The problem evidently is so bad in Maricopa County that investigators from neighboring Pinal County had to come in to investigate allegations about the alleged conduct of some of Arpaio's top officials. Again, a great deal of Arpaio's time and taxpayer funds were spent. Again, the investigation revealed problems with Arpaio and his people. In fact, Pinal County spent six-figures identifying some of what went wrong under Sheriff Joe's watch. Here's how The Republic characterized the extent of the damage so far:

The $102,000 spent investigating the memo's claims is a fraction of what has been spent by the county on internal battles. The tab so far totals more than $5.6 million, most of that spent on legal costs tied to more than a dozen lawsuits between the Board of Supervisors and Arpaio and former Maricopa County Attorney Andrew Thomas. More than $177 million in notices of claims or lawsuits have been filed by judges, county supervisors, current and former employees and one private citizen. They were targeted by public-corruption probes initiated by Thomas and Arpaio's office. The claims and suits allege malicious prosecution or false statements by those on both sides of the county conflict.

Even within the last two weeks we've gotten a glimpse of the chaos Arpaio has wrought upon both his bosses and his constituents. In 2009, he improperly purchased a $456,000 customized bus for his office. On November 16th, over two years later, the Maricopa County Board of Supervisors finally approved the purchase, contorting their precedent to do so. Is Rick Perry going to employ the same buy-first, justify-later financial policies of his endorser? Is he going to run the White House the way Sheriff Joe runs his sheriff's office?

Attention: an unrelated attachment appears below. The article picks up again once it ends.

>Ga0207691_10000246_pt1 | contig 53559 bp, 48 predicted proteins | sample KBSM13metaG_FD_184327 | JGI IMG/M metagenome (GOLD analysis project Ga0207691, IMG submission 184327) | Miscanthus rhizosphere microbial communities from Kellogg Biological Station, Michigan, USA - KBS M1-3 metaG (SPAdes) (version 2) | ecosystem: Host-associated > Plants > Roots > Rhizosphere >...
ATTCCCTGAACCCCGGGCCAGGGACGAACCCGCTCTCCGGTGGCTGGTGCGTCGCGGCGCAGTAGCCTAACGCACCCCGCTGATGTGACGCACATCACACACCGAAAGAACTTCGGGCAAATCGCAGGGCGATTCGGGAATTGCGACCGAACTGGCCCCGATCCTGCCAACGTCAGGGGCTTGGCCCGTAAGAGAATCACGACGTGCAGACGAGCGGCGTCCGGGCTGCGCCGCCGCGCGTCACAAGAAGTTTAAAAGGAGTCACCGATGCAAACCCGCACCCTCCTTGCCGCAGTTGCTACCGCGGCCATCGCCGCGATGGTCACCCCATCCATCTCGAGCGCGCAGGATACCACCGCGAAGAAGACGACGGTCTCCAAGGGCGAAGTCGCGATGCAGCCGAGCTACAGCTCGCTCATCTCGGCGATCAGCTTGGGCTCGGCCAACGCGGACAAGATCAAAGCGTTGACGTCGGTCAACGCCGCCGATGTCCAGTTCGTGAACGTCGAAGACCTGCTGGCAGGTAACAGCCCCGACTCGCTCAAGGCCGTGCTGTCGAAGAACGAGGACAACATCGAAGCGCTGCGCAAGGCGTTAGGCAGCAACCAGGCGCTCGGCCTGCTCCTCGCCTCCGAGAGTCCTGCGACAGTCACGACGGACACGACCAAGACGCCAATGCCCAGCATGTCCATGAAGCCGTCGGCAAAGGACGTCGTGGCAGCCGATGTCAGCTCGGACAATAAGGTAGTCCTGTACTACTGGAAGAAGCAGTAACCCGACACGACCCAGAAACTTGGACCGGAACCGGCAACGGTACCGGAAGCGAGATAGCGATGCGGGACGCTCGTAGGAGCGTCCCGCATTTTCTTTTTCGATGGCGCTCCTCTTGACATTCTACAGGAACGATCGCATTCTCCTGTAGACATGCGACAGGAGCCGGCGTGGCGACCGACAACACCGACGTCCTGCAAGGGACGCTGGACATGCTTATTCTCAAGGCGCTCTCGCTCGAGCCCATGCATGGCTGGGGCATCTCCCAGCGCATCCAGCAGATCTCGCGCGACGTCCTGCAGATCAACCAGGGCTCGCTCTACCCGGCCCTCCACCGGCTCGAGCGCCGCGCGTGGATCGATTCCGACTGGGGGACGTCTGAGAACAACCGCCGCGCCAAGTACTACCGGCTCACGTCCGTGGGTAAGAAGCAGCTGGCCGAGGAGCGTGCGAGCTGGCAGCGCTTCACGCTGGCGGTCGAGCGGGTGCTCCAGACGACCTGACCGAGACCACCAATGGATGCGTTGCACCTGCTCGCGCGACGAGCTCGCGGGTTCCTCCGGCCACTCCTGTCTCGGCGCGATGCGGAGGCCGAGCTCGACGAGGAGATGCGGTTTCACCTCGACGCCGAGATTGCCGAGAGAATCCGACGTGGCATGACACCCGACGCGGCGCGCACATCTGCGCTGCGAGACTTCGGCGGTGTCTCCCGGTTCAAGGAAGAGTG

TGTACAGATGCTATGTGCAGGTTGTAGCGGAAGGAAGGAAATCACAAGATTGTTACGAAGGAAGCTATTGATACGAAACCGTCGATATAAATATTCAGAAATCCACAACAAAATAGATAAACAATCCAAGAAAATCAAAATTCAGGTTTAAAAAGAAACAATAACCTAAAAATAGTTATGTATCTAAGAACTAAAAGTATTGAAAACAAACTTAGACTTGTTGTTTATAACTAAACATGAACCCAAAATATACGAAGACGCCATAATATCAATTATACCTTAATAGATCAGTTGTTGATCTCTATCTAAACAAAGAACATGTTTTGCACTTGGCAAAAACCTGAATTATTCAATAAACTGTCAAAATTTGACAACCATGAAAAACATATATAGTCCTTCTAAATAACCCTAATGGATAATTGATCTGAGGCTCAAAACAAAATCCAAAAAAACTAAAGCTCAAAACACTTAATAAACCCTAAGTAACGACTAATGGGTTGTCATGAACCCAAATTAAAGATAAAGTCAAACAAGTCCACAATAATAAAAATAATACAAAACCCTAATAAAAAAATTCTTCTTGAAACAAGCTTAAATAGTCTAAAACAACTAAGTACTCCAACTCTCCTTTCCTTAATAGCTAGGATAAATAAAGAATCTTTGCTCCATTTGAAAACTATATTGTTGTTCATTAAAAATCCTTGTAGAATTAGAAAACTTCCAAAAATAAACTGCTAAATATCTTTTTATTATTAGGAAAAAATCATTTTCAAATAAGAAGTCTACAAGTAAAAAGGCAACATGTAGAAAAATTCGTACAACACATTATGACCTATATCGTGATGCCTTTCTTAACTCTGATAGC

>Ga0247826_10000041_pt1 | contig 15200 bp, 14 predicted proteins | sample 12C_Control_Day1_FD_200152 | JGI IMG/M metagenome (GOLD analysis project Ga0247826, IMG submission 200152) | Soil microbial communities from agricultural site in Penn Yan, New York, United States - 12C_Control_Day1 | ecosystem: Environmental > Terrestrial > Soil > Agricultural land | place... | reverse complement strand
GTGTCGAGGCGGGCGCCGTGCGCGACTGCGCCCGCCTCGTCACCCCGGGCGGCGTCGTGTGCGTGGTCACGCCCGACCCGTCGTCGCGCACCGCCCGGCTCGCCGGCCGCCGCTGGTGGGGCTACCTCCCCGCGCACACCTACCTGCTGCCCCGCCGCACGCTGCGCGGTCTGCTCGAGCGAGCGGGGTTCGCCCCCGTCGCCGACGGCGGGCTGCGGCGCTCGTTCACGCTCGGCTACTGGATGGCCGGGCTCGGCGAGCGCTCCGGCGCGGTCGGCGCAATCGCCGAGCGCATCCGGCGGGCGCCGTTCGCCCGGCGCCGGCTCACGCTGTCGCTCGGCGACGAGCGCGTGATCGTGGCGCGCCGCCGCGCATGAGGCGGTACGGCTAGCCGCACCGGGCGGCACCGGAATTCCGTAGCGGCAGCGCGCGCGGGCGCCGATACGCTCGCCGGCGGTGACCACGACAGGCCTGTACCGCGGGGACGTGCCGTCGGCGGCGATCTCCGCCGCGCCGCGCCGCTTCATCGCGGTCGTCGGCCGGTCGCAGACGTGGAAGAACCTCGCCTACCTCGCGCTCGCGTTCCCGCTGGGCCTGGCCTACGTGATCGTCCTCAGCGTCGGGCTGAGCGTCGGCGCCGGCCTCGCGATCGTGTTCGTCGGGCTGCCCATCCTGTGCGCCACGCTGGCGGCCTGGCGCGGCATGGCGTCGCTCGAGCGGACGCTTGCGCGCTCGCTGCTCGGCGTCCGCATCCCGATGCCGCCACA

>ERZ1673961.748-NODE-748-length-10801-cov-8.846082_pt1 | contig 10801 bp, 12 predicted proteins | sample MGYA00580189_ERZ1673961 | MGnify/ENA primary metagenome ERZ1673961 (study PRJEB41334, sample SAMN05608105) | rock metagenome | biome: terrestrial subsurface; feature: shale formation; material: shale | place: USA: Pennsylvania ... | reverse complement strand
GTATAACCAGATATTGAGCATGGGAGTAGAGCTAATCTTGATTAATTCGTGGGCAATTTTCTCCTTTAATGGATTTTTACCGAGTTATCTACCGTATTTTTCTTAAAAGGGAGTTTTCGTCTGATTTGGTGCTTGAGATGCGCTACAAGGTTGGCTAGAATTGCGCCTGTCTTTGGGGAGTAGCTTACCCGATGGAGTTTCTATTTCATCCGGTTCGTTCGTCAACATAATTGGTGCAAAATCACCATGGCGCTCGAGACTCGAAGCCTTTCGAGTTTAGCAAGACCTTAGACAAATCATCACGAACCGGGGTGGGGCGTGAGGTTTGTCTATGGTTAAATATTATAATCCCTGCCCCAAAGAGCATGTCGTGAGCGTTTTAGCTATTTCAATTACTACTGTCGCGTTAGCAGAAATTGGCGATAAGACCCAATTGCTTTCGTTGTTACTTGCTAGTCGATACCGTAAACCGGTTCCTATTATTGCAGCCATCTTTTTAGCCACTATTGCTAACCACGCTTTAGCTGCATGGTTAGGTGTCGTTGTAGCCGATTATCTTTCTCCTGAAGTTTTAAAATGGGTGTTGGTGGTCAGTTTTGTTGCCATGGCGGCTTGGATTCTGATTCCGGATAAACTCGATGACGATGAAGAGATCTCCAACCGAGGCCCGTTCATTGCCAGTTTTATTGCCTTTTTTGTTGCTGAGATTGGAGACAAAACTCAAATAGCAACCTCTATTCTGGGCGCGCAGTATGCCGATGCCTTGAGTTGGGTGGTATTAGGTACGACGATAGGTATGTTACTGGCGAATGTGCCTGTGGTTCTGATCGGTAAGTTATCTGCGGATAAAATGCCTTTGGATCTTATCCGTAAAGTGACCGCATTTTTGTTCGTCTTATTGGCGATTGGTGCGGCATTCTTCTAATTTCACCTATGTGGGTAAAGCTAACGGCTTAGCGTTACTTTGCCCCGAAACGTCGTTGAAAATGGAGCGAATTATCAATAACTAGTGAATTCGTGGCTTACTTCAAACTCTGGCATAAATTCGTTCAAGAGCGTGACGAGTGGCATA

Presented by

Andrew Cohen is a contributing editor at The Atlantic. He is a legal analyst for 60 Minutes and CBS Radio News, a fellow at the Brennan Center for Justice, and Commentary Editor at The Marshall Project

How to Cook Spaghetti Squash (and Why)

Cooking for yourself is one of the surest ways to eat well. Bestselling author Mark Bittman teaches James Hamblin the recipe that everyone is Googling.

Join the Discussion

After you comment, click Post. If you’re not already logged in you will be asked to log in or register.

blog comments powered by Disqus


How to Cook Spaghetti Squash (and Why)

Cooking for yourself is one of the surest ways to eat well.


Before Tinder, a Tree

Looking for your soulmate? Write a letter to the "Bridegroom's Oak" in Germany.


The Health Benefits of Going Outside

People spend too much time indoors. One solution: ecotherapy.


Where High Tech Meets the 1950s

Why did Green Bank, West Virginia, ban wireless signals? For science.


Yes, Quidditch Is Real

How J.K. Rowling's magical sport spread from Hogwarts to college campuses


Would You Live in a Treehouse?

A treehouse can be an ideal office space, vacation rental, and way of reconnecting with your youth.

More in Politics

Just In